Spaced out and disoriented, why?

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So, ever since I can remember I have struggled with a feeling of being "out of it" and disoriented. Growing up my friends called me a "space cadet."However lately it has gotten to the point where it affects my quality of life and makes me hate being in public. It bothers me the most at work. Often I can be sitting at my desk and for a split moment I will forget where I am or lose track of my surroundings. Or I can be talking to someone and suddenly forget what I was saying or what the right words are. Like my brain has suddenly turned off. It is really awkward. I often end up staring at a spot without blinking, just completely spaced out. When someone talks to me it takes a lot of effort to focus on what they are saying. This sense of disorientation can come suddenly, like the other day I did a face plant leaving work because I "blacked out" and missed the step outside the door. Like for a moment I forgot where I was. It's hard to sum up all of my symptoms as they have become so integrated in my daily life. If a had to sum them up with a word though it would be "dissociation." Could this be anxiety? I have never had a panic attack and I've never suffered any sort of trauma or abuse. Can a person have anxiety without realizing it? Please help! I feel like I'm going crazy.

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  • Posted

    it sounds like derealization rolleyes trust me i know it sucks im currently going through it at the moment sometimes its caused by a chemical imbalance in the brain
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  • Posted

    it sounds like you might have a lifelong issue with DISSOCIATION. it can be triggered by TRAUMA that occurred in your childhood. DISSOCIATIVE IDENTITY DISORDER is  a strong possibility. 
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    • Posted

      Hi AntsyTammi, I understand your suffering;your predicament. I would suggest, if you are open to it, getting evaluated. Chemical imbalances can be caused by trauma. Since this seems, at least from your post, to have been a lifelong struggle, there might have been trauma from your childhood that has not been addressed.

      You might be suffering from PTSD, which can be triggered by any kind of trauma. DID (Dissociative Identity Disorder) is at the extreme spectrum of how one's brain copes with trauma and usually beings in childhood. It does not "go away" on its own.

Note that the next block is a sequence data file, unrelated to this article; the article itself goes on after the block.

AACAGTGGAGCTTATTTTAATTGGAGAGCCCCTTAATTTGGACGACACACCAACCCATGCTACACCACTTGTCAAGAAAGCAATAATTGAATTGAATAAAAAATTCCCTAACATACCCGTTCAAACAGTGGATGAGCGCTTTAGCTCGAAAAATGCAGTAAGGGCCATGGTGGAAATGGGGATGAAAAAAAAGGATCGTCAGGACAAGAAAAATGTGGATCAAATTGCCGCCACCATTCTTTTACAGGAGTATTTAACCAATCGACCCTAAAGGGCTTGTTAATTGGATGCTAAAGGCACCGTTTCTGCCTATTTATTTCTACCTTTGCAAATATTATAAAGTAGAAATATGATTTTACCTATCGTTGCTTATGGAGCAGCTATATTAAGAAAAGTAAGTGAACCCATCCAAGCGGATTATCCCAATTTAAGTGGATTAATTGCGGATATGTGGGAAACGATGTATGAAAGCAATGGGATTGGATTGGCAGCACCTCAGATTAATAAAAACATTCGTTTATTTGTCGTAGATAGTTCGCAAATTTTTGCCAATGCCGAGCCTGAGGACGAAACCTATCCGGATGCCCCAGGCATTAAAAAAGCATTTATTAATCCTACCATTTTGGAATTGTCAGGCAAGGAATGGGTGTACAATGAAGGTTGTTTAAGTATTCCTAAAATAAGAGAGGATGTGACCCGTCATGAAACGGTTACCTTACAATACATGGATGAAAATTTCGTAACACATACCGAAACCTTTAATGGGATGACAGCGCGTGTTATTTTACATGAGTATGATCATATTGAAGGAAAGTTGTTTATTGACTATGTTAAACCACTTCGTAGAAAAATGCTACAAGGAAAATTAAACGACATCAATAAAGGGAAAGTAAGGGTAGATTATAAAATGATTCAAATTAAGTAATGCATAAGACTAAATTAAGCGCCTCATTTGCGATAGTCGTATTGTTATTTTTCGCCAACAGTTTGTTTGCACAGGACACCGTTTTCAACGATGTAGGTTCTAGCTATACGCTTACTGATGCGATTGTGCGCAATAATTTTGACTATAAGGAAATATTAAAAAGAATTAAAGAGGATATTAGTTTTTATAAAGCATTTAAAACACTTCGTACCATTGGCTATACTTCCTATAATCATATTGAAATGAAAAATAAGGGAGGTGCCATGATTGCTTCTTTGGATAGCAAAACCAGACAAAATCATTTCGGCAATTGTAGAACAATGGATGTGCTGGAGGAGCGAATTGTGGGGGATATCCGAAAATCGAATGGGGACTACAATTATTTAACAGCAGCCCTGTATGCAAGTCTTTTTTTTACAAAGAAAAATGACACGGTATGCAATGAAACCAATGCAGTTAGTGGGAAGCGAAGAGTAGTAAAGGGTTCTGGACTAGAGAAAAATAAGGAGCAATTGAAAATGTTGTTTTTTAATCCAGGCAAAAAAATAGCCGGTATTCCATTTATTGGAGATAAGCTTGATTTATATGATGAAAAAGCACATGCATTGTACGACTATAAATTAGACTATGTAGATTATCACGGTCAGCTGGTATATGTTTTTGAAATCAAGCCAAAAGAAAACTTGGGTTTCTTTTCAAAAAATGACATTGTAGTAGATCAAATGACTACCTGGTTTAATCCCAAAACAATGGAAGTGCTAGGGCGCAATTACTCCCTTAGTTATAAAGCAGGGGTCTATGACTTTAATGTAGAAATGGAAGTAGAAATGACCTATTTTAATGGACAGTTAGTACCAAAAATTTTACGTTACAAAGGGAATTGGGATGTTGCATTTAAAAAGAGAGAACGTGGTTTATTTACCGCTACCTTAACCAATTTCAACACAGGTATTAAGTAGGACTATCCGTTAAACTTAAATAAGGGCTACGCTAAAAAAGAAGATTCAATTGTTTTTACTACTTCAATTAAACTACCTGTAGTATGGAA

Your seems to have gotten to the point of being disabling. It can be successfully treated, but it will take some time and hard work. You wil be able to live a more stable and fulfilling life. I'm not diagnosing you;I'm not qualified to do that. But I do know that your suffering can end. You don't have to live the rest of your life in turmoil. There is hope. There can be peace. There can be stability.

      Sometimes it is not until later in life that a person is properly diagnosed. Bi-polar disorder, ADHD and similar diagnoses are ones that usually before DID is finally uncovered. If you are taking medications for your condition that do not seem to be working or that do so only on a short-term basis, DID is a realy possibility.

      If you are diagnosed, do not become afraid. YOU have taken good care of yourself until now, and can continue doing so. Life can be Good. I might recommend taking some of the online tests to evaluate the possiblity of DID. Consider the ones from reputable sites.

      Whatever you do, get evaluated. The suffering can stop. You are not crazy. If you were, you would not have known how to reach out for help, or even have the capacity to know that there is a problem that needs to be addressed. 

      You are a courageous person, AntsyTammi. I know that you can be successful in addressing your situation.

      Looking at your pic, you seem to be quite young. If that is the case, a growing, maturing mind and body will naturally cause fluctutations in mood, etc. That is perfectly NORMAL. Growing Pains (smile). Give yourself a lot of credit. Find an older person who you can talk to. A good listener is beyond value. The best friends are people who do not always have the answers, but they are willing to listen with their heart.

      I wish you well. I know you can do this. I have faith in you.


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